Your MVP was a success. Your understanding of the market was dead-on, and now you have a substantial, growing user base. To meet their needs, you’ve rapidly released new features. To support those features, your organization has added processes and people. Your product is delivering massive value to your customers, but cracks are starting to show; You’re not as fast to market with new features as you used to be. Customer service inquiries are increasing, and it’s taking longer to resolve them. You’re reacting to user feedback instead of actively seeking it out.
These are issues that adversely affect your product’s ability to deliver value, but they’re not endemic to the product, itself. As such, the product design tools with which you’re familiar may not be able to identify and help resolve these issues.
Let’s take a look at a representative use case:
A local outdoor goods retailer thinks they could increase revenue if they add online ordering and delivery by mail. Their MVP’s critical path looks like this:
Online ordering takes off! It’s so successful that the business grows to include a second location and additional warehouse space. They add curbside pickup as a feature and hire additional staff to meet demand. Unfortunately, they also start to experience serious customer service and organizational issues — late deliveries, inaccurate inventory, mispacks.
They need to press pause and consider the organizational people and processes that support their retail service.
Here’s what our online retailer’s current process might look like:
There are some obvious shortcomings in their fulfillment and inventory management processes. When they had a single location doing a few orders a day, it was easy for any employee to check email, pick an item off a shelf, and prepare it for shipment. As their service and organization has grown, that process has shown itself not to be scalable. Their ultimate business goals are still the same, and the customer journey remains unchanged, but it’s time to address them differently.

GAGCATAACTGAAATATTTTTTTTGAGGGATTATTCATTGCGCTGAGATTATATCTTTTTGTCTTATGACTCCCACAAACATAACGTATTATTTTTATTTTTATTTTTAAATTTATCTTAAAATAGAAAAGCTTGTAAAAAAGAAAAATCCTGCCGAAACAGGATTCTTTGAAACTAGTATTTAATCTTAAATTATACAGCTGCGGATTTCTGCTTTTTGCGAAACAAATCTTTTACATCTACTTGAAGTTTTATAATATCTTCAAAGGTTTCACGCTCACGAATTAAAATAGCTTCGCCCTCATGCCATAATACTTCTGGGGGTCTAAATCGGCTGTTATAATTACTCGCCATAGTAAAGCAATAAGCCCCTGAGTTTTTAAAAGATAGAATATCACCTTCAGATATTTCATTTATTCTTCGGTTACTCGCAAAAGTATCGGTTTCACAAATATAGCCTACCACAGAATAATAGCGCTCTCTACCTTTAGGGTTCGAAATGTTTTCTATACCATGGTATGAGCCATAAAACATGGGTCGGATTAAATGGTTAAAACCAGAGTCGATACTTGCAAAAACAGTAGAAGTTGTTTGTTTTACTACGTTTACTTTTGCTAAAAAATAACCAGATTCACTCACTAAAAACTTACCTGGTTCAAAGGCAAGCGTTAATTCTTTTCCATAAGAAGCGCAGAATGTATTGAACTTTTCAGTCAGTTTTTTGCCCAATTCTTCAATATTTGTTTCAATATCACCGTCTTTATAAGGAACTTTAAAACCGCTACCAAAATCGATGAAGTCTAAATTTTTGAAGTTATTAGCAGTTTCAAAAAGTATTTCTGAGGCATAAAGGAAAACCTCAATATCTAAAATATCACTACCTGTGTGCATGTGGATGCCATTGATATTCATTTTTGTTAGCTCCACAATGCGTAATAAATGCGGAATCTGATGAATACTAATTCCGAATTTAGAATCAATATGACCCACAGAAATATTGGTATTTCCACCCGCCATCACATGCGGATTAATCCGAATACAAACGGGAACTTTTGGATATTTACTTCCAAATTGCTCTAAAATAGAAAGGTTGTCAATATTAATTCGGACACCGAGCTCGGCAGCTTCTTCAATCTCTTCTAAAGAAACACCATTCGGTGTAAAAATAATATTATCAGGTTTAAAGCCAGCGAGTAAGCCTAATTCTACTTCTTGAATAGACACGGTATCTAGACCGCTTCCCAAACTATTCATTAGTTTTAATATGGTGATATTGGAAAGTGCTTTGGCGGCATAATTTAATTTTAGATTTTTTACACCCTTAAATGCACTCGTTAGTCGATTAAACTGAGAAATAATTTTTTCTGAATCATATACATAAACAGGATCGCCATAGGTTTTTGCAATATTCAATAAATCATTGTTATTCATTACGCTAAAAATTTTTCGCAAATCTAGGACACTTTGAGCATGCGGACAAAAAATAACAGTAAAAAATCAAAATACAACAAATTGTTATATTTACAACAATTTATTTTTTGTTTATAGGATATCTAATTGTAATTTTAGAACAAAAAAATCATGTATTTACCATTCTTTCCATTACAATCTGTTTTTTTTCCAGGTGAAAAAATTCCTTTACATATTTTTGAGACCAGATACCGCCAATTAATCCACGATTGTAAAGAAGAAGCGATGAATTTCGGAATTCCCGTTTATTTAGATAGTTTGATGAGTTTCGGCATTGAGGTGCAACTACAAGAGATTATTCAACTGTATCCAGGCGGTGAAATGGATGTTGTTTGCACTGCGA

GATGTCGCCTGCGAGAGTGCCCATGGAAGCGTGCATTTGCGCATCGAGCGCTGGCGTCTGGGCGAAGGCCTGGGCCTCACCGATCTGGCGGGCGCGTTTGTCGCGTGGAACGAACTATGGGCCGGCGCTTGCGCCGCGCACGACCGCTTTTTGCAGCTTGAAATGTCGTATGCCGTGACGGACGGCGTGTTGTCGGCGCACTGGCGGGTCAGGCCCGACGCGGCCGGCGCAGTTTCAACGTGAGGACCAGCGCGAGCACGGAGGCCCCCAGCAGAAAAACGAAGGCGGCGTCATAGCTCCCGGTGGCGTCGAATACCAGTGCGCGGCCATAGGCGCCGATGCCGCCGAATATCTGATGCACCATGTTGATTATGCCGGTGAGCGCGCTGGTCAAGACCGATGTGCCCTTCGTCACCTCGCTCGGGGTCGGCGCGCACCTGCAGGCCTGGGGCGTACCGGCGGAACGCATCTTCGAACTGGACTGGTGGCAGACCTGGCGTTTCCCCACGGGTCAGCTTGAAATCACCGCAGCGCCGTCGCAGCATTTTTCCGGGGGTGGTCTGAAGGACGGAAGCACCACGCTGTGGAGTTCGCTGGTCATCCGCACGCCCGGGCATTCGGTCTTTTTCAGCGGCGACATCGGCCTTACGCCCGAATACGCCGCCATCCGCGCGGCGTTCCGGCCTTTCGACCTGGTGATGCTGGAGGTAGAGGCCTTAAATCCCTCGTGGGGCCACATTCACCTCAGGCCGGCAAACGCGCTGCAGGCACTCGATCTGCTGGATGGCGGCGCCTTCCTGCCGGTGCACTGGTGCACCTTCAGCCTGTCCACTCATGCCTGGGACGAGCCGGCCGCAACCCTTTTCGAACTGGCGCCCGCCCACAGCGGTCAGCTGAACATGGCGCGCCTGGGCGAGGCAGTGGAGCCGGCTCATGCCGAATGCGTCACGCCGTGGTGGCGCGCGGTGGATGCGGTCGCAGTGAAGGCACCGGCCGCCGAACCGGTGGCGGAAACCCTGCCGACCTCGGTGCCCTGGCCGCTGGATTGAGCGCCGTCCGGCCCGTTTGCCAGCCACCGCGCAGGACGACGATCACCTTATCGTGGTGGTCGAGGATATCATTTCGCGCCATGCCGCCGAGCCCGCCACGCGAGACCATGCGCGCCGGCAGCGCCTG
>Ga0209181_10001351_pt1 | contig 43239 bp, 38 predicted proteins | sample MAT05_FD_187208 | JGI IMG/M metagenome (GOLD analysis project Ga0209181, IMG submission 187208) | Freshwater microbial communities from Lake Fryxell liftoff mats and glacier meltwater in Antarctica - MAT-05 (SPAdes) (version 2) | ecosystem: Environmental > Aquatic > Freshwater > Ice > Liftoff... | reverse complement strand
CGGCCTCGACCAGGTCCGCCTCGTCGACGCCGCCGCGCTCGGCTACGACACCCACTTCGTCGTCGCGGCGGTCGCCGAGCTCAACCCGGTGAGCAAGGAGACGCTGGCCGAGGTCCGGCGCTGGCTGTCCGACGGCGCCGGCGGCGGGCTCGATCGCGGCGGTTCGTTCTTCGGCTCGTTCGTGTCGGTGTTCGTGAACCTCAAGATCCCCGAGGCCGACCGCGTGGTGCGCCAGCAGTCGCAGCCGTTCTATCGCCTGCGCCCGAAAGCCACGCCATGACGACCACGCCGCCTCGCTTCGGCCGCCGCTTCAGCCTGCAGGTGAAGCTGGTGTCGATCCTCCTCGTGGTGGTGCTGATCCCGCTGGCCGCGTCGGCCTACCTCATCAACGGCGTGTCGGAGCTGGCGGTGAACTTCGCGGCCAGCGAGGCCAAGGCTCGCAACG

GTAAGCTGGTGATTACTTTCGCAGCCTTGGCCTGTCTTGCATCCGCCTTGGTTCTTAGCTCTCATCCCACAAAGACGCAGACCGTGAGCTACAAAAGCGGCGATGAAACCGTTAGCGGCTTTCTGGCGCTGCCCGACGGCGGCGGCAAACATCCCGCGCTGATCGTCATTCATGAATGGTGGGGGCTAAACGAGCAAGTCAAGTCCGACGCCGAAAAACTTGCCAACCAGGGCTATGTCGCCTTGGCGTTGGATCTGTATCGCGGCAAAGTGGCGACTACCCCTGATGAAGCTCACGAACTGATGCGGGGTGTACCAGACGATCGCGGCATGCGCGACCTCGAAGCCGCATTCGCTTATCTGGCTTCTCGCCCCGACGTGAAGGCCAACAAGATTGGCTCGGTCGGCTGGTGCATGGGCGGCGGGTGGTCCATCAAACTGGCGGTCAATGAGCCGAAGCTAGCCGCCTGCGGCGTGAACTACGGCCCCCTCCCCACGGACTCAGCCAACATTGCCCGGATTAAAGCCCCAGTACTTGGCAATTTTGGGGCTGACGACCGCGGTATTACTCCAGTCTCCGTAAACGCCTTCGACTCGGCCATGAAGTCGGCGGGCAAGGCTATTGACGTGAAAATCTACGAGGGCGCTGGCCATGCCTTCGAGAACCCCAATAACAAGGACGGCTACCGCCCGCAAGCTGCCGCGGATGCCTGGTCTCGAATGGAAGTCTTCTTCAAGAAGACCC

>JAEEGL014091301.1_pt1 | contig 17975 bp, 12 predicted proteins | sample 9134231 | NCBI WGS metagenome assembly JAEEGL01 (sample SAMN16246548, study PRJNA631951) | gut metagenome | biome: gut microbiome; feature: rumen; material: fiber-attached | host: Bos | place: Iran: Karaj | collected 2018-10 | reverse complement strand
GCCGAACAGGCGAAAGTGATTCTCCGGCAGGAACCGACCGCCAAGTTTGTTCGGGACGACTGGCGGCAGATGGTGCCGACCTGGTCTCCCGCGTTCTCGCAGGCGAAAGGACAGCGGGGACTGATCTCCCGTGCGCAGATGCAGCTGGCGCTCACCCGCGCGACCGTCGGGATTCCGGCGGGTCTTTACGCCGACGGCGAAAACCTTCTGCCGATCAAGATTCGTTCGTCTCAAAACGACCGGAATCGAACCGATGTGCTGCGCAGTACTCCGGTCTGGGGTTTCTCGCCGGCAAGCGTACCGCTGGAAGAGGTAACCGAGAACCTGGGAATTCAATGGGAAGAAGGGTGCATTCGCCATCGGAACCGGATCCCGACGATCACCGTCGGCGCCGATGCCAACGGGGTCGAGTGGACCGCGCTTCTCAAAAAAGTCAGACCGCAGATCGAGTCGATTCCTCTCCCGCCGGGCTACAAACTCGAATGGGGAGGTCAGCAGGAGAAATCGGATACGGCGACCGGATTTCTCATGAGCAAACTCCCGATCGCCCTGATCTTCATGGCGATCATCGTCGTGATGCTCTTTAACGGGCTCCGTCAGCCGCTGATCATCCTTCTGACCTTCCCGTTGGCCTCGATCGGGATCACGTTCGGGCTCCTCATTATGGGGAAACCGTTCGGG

For organizations with a maturing product, a service blueprint workshop is a good next step. The blueprint provides comprehensive, visual documentation of the relationships between your product and the people and processes that support it. It helps you identify opportunities for improvement, discover weaknesses, and bridge cross-team efforts. It broadens your focus, showing your product as the customer-facing aspect of an organizational service.
Here’s what the blueprint might look like for an aspirational future-state of their service:
Through documenting their service, they’ve identified the backstage actions and processes that are critical to delivering value to the end user. The customer experience remains the focal point of the service, but we now have visibility and shared understanding of how that experience is supported behind the scenes. What previously may have been ad hoc or loosely organized can now be formalized, measured, and iterated on. Instead of putting out fires, they can focus their energies on thoughtful, strategic growth.
A service blueprint is a robust, powerful tool, but creating it doesn’t have to be a major investment. With a committed, cross-functional team of stakeholders, a one-day facilitated workshop is enough to document and analyze the existing service, and to define goals, responsibilities, and next steps. Your team will emerge energized with consensus on opportunities for improvement.
Interested in hearing how a service blueprint can be part of your plan for strategic growth. Let’s talk!